Laurel Santos started selling her ice cream from the front stoop of her house in Faubourg Marigny last year, after moving to New Orleans from San Francisco in 2012. After selling her creative flavors to friends and neighbors, Santos launched Laurel's Licks (504-729-0577; www.facebook.com/laurelslicks.nola). While doing pop-ups throughout the city in her spare time, Santos works full time as a mental health counselor. She spoke with Gambit about turning her hobby into a business and how living in New Orleans has made it easier for her.
What inspired you to go into the ice cream business?
Santos: In San Francisco, there's this ice cream shop called Humphry Slocombe and they make this flavor called Secret Breakfast. It's got bourbon and cornflake cookies in it, and it's amazing. So one day ... I was just craving it badly, so I decided to try to make it myself. I made a huge batch — way too much — and gave it to a bunch of my friends to try. Eventually, I was talking with a friend, and they asked me why I didn't start selling it from (my) house myself. So I started popping up, just once a week at first, and then it just grew from there.
Basically, Humphry Slocombe is my inspiration for all my flavors. Everyone can make vanilla, but I think that any flavor can go into ice cream. If you have an idea for something, try it. I've been thinking about doing a flavor with cheese and honey and almonds — I like the idea of sweet and savory and I like salty, unique tastes. I'm also doing a hot toddy with gingersnaps. It's made with whiskey, lemon and honey. I like texture and bite in my ice cream. And I don't use a machine: I do it all by hand.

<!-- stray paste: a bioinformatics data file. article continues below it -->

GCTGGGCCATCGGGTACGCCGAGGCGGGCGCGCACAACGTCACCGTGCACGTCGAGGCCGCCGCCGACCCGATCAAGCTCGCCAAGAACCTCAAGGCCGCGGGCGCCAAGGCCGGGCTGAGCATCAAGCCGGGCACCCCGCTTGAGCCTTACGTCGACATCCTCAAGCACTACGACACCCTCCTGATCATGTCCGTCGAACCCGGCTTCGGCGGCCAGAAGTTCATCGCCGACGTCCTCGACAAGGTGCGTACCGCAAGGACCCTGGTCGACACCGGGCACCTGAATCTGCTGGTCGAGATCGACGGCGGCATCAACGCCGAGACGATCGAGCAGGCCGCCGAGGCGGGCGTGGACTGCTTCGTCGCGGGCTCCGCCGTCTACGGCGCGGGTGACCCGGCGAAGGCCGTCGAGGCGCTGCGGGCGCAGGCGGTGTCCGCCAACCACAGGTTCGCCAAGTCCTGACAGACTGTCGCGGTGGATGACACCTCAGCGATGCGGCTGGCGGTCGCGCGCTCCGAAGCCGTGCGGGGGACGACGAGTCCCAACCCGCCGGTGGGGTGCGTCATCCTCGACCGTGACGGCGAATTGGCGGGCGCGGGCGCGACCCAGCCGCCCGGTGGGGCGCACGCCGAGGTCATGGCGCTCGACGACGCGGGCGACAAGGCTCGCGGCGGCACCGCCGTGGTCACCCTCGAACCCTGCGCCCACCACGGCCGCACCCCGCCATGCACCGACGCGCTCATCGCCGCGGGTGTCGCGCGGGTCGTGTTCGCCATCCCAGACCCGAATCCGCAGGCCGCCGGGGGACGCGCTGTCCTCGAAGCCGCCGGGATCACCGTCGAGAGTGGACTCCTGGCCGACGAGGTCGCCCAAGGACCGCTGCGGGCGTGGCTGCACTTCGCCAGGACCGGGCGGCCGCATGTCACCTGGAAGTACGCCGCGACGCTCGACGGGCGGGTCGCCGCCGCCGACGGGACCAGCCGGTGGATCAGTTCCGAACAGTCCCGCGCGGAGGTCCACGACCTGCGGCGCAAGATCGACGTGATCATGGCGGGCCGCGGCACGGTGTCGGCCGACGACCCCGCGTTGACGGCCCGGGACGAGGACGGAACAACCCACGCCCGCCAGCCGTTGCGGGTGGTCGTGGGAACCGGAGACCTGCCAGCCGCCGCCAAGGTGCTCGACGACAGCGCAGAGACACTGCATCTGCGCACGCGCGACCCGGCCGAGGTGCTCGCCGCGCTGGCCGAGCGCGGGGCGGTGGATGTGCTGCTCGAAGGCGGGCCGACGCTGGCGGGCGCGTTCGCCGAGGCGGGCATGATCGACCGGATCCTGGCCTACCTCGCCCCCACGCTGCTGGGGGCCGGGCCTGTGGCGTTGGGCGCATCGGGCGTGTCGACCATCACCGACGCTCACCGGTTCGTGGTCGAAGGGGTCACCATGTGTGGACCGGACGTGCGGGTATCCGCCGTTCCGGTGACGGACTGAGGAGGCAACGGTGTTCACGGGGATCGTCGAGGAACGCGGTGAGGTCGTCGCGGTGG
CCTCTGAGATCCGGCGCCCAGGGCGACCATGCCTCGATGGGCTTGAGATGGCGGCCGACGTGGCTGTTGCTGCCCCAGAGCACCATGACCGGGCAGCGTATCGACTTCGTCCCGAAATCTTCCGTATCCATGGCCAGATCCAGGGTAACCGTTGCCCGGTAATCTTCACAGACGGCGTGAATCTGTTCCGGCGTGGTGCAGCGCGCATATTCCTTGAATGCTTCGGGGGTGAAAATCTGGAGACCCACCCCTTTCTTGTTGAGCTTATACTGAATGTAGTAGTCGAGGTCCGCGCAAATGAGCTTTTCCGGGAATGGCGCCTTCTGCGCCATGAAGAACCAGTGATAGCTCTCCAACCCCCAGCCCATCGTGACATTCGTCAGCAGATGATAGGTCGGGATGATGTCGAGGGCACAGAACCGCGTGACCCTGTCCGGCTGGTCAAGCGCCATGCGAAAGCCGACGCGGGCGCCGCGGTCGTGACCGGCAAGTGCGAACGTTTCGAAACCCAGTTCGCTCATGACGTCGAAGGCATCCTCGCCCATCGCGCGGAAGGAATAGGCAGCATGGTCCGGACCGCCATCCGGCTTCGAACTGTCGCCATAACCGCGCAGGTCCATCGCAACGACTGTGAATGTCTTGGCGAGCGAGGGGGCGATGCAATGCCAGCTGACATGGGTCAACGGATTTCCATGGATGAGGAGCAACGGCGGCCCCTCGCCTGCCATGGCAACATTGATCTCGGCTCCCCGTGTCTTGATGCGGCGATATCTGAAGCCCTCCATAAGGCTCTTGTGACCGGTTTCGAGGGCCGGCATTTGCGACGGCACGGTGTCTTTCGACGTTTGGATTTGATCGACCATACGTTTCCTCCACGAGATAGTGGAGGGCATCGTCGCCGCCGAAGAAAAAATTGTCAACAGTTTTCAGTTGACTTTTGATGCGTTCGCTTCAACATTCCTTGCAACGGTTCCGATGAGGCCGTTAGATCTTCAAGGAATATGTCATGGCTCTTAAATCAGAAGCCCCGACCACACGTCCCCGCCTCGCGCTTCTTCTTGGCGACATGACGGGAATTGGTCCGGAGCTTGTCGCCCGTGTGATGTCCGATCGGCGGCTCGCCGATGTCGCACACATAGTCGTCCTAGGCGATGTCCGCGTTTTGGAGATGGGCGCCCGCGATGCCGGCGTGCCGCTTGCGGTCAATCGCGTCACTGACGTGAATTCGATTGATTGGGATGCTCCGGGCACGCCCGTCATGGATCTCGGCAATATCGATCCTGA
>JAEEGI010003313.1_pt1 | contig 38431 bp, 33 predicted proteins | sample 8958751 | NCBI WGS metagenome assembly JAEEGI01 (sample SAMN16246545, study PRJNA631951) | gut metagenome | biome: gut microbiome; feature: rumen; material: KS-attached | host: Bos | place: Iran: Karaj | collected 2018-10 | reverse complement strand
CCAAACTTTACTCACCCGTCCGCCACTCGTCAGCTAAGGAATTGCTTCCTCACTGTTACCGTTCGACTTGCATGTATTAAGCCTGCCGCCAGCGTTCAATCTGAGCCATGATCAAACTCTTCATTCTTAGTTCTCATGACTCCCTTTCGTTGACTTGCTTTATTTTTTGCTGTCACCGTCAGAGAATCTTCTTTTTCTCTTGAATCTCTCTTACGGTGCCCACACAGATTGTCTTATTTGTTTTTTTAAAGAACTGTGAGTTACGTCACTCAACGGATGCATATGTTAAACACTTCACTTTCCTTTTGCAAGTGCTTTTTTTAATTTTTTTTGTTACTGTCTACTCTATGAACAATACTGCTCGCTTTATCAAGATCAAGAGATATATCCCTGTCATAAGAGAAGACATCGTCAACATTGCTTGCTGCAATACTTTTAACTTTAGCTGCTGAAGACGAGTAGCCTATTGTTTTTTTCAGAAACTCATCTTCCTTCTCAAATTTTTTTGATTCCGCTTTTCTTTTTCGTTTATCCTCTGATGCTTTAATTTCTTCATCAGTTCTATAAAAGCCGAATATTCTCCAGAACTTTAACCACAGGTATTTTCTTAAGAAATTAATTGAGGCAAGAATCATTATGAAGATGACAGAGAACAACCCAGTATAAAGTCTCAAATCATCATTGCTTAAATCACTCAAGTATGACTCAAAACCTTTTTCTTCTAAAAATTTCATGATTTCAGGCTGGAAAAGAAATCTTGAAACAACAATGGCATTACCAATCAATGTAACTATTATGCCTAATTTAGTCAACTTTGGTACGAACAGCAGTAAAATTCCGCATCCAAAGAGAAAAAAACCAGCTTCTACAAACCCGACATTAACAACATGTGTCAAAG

How do you balance a full-time job and running a pop-up?
S: It can be a lot to juggle. I work with people who have a mental illness during the day, and I make the ice cream on the side at night. It's harder for me to get up in the morning to go to the gym because I just like to stay up late and make ice cream ... and I'm always thinking of new flavors. I think in an ideal world I would be able to do it seasonally, or maybe just a few days a week. One good thing is that when you get to be elusive and just sell whatever you want a few days a week, people tend to crave it more; there's more demand.
I've started to branch out a little more. I did the St. Claude Food Truck Park last fall, and I've done some things with a couple of nonprofits. I'm getting ready to do my first wedding soon, and I do custom orders on request.
San Francisco and New Orleans are both big food towns. What differences have you observed in running a business?
S: I remember in San Francisco, there were these girls — they operated a tiny cookie pop-up out of their apartment. They would dangle a string out of their window with a clothespin attached to it and people would just walk by and pull on it. Then, the girls would send down a cookie, while the people would send up money attached to the string. I think they got shut down in, like, two weeks or something like that, but for some reason, there was something about them that stuck with me.
San Francisco and New Orleans are both big food cities, and there are similarities, but everything is so much more laid back here, and way more easygoing and friendly. For a (business owner), it's so much more feasible to start something here. In San Francisco, I never could have done it. It would have to have been my world. I would have had to have so much money and so many permits just to do a pop-up.